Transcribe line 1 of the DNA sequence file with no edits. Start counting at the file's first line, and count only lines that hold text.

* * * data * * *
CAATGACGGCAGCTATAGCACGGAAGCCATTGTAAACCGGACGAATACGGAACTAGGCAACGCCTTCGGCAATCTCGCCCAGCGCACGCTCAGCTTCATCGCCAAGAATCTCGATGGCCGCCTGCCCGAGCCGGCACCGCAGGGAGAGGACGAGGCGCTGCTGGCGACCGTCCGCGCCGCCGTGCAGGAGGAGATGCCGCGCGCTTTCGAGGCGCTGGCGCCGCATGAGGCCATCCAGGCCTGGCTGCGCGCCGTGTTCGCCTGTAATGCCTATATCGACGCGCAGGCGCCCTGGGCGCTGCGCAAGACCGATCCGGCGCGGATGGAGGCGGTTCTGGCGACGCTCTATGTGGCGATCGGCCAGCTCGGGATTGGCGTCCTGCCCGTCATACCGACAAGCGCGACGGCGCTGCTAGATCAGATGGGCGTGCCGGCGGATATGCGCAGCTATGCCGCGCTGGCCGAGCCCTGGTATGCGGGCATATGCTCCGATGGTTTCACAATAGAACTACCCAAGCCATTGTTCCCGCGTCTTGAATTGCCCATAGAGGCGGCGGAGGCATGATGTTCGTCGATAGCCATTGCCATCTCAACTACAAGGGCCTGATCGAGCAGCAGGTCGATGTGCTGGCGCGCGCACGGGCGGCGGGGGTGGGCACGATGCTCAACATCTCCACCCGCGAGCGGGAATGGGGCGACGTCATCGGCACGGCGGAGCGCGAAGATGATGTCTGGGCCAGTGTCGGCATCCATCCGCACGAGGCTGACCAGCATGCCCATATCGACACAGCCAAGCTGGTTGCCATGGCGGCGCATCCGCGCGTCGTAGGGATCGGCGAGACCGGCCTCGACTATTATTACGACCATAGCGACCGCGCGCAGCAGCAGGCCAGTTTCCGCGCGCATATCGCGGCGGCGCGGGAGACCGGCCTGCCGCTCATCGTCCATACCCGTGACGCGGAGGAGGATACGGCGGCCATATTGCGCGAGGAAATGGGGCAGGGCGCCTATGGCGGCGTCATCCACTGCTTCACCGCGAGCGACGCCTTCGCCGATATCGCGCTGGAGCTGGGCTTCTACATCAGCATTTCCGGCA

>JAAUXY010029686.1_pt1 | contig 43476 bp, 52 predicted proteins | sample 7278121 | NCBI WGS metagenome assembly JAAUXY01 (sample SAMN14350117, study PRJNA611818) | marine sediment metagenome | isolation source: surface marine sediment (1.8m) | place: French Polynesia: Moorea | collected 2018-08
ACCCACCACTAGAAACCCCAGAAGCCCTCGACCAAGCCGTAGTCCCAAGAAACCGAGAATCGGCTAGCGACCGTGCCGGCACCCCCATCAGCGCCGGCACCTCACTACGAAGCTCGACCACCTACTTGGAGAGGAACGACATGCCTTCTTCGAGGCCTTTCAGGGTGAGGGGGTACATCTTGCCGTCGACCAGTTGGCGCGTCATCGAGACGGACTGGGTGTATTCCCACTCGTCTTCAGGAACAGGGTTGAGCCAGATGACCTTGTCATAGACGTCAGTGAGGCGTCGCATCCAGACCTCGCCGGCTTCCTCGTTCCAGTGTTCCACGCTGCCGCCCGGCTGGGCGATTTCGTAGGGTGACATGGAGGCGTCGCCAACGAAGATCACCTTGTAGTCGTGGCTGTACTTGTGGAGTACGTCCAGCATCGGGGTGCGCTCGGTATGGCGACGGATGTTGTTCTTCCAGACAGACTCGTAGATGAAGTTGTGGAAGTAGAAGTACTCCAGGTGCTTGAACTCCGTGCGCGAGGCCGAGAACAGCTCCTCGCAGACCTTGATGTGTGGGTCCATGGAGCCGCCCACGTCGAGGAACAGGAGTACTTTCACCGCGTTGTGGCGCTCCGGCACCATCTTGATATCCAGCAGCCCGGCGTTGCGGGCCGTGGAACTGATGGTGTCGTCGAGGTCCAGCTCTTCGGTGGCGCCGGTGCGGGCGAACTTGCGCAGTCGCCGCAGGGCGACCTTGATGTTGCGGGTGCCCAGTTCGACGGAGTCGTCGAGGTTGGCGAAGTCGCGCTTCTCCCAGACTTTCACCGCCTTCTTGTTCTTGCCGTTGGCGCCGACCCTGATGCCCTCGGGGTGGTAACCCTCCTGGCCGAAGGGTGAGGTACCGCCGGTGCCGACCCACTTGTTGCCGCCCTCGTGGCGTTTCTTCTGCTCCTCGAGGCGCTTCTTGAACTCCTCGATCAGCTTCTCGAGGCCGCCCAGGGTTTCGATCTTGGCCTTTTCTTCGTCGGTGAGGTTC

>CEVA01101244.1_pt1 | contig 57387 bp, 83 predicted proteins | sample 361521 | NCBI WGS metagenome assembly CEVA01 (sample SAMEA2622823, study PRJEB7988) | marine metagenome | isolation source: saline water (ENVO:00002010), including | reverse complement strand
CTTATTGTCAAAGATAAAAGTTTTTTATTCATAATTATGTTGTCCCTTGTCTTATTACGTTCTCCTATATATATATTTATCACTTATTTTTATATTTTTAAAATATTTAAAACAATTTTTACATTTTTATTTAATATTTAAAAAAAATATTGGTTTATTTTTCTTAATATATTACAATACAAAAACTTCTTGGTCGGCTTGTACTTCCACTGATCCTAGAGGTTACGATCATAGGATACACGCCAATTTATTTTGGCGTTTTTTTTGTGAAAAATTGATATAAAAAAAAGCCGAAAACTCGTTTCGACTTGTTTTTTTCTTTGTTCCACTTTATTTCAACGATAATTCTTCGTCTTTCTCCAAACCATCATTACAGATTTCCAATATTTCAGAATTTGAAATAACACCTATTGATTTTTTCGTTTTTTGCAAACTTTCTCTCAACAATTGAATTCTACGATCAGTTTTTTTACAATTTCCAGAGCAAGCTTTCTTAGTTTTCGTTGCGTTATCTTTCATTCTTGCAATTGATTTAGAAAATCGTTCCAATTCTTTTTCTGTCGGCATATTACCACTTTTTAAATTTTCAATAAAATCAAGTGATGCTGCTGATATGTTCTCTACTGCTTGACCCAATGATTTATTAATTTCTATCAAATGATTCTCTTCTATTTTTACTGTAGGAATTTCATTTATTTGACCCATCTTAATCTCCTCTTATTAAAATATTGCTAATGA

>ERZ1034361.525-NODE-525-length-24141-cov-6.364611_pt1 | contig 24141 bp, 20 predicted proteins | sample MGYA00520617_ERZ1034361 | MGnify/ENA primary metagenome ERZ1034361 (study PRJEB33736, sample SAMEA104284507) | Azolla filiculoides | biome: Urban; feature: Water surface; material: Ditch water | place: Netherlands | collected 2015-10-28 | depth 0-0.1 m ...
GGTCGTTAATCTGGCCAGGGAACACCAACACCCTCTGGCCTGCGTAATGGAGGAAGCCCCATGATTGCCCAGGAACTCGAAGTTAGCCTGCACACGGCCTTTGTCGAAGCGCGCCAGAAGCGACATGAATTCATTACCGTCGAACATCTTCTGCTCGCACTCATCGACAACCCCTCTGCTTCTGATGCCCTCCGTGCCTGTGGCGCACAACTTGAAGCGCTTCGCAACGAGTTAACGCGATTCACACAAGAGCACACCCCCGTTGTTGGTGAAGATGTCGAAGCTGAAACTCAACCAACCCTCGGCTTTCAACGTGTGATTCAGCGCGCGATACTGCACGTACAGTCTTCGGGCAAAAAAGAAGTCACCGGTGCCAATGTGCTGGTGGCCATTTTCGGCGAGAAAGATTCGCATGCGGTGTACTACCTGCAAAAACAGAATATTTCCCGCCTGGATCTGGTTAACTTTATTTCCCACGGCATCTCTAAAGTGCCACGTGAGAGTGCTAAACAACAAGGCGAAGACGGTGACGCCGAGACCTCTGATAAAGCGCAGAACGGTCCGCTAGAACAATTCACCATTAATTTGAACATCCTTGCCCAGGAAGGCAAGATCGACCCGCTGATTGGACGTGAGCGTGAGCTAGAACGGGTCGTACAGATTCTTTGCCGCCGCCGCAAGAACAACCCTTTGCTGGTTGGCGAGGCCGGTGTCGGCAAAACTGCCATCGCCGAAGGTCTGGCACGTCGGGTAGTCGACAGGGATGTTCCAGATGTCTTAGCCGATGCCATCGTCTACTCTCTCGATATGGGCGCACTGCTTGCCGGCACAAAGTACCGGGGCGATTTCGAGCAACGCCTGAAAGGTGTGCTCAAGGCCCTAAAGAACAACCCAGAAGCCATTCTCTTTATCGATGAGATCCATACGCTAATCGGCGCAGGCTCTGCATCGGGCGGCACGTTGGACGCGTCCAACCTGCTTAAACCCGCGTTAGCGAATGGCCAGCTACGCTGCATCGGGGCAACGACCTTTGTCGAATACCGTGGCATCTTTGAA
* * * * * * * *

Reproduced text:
CAATGACGGCAGCTATAGCACGGAAGCCATTGTAAACCGGACGAATACGGAACTAGGCAACGCCTTCGGCAATCTCGCCCAGCGCACGCTCAGCTTCATCGCCAAGAATCTCGATGGCCGCCTGCCCGAGCCGGCACCGCAGGGAGAGGACGAGGCGCTGCTGGCGACCGTCCGCGCCGCCGTGCAGGAGGAGATGCCGCGCGCTTTCGAGGCGCTGGCGCCGCATGAGGCCATCCAGGCCTGGCTGCGCGCCGTGTTCGCCTGTAATGCCTATATCGACGCGCAGGCGCCCTGGGCGCTGCGCAAGACCGATCCGGCGCGGATGGAGGCGGTTCTGGCGACGCTCTATGTGGCGATCGGCCAGCTCGGGATTGGCGTCCTGCCCGTCATACCGACAAGCGCGACGGCGCTGCTAGATCAGATGGGCGTGCCGGCGGATATGCGCAGCTATGCCGCGCTGGCCGAGCCCTGGTATGCGGGCATATGCTCCGATGGTTTCACAATAGAACTACCCAAGCCATTGTTCCCGCGTCTTGAATTGCCCATAGAGGCGGCGGAGGCATGATGTTCGTCGATAGCCATTGCCATCTCAACTACAAGGGCCTGATCGAGCAGCAGGTCGATGTGCTGGCGCGCGCACGGGCGGCGGGGGTGGGCACGATGCTCAACATCTCCACCCGCGAGCGGGAATGGGGCGACGTCATCGGCACGGCGGAGCGCGAAGATGATGTCTGGGCCAGTGTCGGCATCCATCCGCACGAGGCTGACCAGCATGCCCATATCGACACAGCCAAGCTGGTTGCCATGGCGGCGCATCCGCGCGTCGTAGGGATCGGCGAGACCGGCCTCGACTATTATTACGACCATAGCGACCGCGCGCAGCAGCAGGCCAGTTTCCGCGCGCATATCGCGGCGGCGCGGGAGACCGGCCTGCCGCTCATCGTCCATACCCGTGACGCGGAGGAGGATACGGCGGCCATATTGCGCGAGGAAATGGGGCAGGGCGCCTATGGCGGCGTCATCCACTGCTTCACCGCGAGCGACGCCTTCGCCGATATCGCGCTGGAGCTGGGCTTCTACATCAGCATTTCCGGCA